Address your correspondence to:
6420 Wilshire Blvd.
Los Angeles, CA 90048-5515.
All letters become the property of Four Wheeler, and we reserve the right to edit them for length, accuracy, and clarity. The editorial department also can be reached through the Web site at www.fourwheeler.com. Due to the volume of mail, electronic and otherwise, we cannot respond to every reader, but we do read everything.
Question: I have been spending the last couple years slowly restoring my '78 Ford F-150 Custom 4x4. It has a 351M engine and a C6 transmission. My 351M runs, but sounds like there's a bag of marbles in it. I recently came across a two-wheel-drive F-150 for $500 (on eBay) with a 302 and a C4. I bought the truck for the bed, which is in cherry condition. Since I have an extra 302 now, will it bolt up to the C6 replacing my shot 351M? Also, are there any books available that tell you what Ford parts interchange on these late-'70s trucks?
Strong Island, NY
Answer: Well, here's the bad news, Joey: The 351M is similar in design to your acquired 302, but there are several differences. For one, the block height is 1 inch taller, they take different motor mounts, and-the really bad news-your version of the C6 will not bolt up to the 302's rear block pattern. The 351M and the 400 use the same block pattern as the 429/460 engines. Now the good news is that there were a few C6s built for the 302. These are usually found in vans and Rancheros, but you're going to have to do some searching to locate one.
As to books on interchangeable parts, Ford's Motorsports Performance Equipment book may be a bit of help as to engine parts. I am sure there are specific books available, but all I have ever seen are books that deal with popular Ford cars such as the Mustang. However, one book that does come to mind is something that wrecking yards use and it's called a Hollander Manual. I believe these can be ordered through www.hollander-auto-parts.com (800/761-9266).
Question: I love your magazine, and I've got to say I'd never have gotten my Jeep this far without it. I've hit a brick wall, though, on my Jeep and need some advice. I recently decided to paint my Jeep (rattle-can, of course). When I start a project, I like to get it right the first time, so I stripped all the diamond-plate off my rig to sand the whole tub down. Well, the previous owner installed the diamond-plate over 1/4 inch of Bondo body filler! How do I get this stuff off my Jeep? I spent all day with a chisel, a hammer, a grinder, and about every scraping tool I could muster, and this stuff just won't come off!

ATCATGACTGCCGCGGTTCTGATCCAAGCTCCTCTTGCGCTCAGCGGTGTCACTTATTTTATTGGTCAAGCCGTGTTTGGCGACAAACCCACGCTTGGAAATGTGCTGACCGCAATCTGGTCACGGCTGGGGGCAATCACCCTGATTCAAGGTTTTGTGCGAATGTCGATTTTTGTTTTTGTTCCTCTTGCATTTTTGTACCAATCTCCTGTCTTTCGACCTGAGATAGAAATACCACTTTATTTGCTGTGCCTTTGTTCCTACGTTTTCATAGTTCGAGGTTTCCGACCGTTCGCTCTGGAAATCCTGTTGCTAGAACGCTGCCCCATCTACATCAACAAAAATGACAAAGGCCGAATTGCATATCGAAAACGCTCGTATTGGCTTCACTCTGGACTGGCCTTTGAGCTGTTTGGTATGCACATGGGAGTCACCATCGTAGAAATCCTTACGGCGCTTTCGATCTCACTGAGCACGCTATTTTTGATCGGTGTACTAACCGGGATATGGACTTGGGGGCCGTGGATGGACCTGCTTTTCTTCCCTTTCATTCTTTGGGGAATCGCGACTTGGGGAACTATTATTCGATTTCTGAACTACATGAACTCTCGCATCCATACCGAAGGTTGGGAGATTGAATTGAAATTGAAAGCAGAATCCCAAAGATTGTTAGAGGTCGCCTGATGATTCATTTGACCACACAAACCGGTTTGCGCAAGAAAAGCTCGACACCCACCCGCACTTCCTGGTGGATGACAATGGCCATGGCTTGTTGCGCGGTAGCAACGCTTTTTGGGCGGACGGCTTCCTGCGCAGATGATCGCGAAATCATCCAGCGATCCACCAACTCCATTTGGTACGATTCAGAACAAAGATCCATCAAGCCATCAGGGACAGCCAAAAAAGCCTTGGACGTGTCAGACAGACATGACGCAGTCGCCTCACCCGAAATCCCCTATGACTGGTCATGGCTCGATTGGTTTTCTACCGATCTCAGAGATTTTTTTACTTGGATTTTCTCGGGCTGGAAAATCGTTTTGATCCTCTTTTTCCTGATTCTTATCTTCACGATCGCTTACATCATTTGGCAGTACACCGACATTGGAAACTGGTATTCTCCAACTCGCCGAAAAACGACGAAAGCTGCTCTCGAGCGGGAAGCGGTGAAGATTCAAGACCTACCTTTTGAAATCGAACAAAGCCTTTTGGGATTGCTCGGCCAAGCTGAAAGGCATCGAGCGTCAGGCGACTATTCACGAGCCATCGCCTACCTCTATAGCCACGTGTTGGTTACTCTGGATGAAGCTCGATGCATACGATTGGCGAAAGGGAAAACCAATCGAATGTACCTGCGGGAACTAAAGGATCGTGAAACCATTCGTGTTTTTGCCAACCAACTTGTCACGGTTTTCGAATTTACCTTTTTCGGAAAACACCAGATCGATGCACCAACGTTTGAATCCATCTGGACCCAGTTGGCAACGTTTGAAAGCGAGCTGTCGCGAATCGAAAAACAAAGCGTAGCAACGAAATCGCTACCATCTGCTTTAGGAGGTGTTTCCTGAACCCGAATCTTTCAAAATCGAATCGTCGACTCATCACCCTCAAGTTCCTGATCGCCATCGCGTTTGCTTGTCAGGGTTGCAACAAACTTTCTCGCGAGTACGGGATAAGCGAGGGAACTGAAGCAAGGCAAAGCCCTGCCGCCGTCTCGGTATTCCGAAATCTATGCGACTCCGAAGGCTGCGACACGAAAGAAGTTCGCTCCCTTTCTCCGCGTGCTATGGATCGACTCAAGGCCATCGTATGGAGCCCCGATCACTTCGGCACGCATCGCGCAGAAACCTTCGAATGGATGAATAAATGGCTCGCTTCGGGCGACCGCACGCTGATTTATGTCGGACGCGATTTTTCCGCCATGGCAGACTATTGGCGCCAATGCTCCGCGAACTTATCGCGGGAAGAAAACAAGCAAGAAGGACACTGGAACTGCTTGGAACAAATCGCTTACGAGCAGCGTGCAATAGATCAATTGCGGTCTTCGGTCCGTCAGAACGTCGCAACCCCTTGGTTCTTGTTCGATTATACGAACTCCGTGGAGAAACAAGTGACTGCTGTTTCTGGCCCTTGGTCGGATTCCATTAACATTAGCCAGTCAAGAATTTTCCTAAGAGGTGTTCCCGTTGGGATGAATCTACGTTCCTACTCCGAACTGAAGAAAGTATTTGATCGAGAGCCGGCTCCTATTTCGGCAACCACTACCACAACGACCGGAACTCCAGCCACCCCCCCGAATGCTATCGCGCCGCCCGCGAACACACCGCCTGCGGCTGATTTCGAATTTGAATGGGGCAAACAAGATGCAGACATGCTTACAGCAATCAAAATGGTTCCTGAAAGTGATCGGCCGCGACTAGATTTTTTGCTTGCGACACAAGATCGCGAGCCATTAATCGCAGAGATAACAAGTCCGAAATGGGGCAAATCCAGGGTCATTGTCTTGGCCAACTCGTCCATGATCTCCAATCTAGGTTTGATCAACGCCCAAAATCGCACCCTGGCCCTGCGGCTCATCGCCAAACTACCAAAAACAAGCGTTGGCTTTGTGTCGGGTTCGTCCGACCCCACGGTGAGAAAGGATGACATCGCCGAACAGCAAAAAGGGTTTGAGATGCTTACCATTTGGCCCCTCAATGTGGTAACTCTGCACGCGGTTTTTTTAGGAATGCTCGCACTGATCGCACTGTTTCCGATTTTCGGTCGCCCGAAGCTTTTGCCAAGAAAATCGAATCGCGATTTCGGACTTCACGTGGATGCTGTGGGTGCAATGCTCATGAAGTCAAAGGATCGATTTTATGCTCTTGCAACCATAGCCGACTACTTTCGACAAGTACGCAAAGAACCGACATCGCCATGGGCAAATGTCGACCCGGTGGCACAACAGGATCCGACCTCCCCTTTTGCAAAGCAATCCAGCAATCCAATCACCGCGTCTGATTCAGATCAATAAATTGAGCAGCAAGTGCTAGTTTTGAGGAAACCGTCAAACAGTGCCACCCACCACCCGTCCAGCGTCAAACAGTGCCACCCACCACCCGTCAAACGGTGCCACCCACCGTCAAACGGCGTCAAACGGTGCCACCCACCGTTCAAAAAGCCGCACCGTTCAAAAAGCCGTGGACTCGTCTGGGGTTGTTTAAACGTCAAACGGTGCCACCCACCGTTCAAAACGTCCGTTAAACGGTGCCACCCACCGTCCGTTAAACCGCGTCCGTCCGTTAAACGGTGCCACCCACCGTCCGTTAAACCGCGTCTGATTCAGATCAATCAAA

Anyone who uses body filler should be taken out and have every orifice packed with the stuff!
Grand Canyon, AZ
Answer: Two questions: if you're going to all the trouble to prep the body, why not buy a $29.95 spray gun, rent a compressor for the day, and do the job right? Why are you worried about getting the Bondo off? It must be "bonded" on pretty darn good to be that hard to get off. And if it's under the diamond plate, who's going to see it anyway?
If you want it off, you're going to have to spend another day or two with the chisel, grinder, and such. Be sure to wear safety goggles and a face mask. Oh, and by the way, my Jeep has lots of Bondo on it.
Question: I have stroked my '94 Cherokee XJ's engine, and installed new stock pistons and cam (I'm the original owner.) It now has a severe loss of power at highway speeds, detonates and/or pings under load, and overheats. I have a high-flow pump and thermostat and a three-row radiator. I cannot find anything wrong. Do you have any ideas what's causing my power loss? I suspect if I cure the power loss and pinging, the overheating will stop.
Answer: Did you do the work, or did you have some shop do the rebuild? If it was the latter, then you and the shop wrenches better have a long talk before the engine self-destructs. As to the problem: As I see it, there could be three different problems. Lean fuel mixture, due to inadequate fuel flow; over-advanced ignition timing, most likely because the distributor was installed one tooth off; or improper cam timing due to the marks on the timing gears not being in alignment.
And while it's a total long shot, have you double-checked the spark-plug wiring? I have seen all sorts of weird things that indicated the above problems, but it turned out that spark-plug wires were just improperly routed.
Other things that could contribute to the problem: the computer, wrong spark plugs, and even some type of restriction in the exhaust system. Have you looked for a smashed tailpipe or a damaged muffler or catalytic converter?
In the Aug. '05 issue, a reader wanted to know what was the best limited-slip for his Dana 35 rear axle, and my advice was to forget about limited-slips as they were not worth the trouble or expense to put in. Well, did I ever get jumped on-not only by readers but by some folks at Tractech. Yep, you got it-the makers of the Truetrac limited-slip. I guess my mind was out four-wheeling with my Detroit Lockers when I answered that letter.
I keep forgetting that Tractech calls its very capable Truetrac a limited slip. I always think of it as a geardriven torque-biasing differential. When someone mentions the term "limited-slip," I mentally think of clutch-pack-type differentials like GM's Positraction or Spicer's Trac-Lok. From personal experience, I don't have a lot of love for clutch-pack differentials. Yes I know the Truetrac is a great unit. I had one up front in our Scout ("Project Tonto"), I had one in my high-horsepower CJ-5, and in fact I just talked a buddy into putting one in the front of his TJ. So I apologize to all for my error.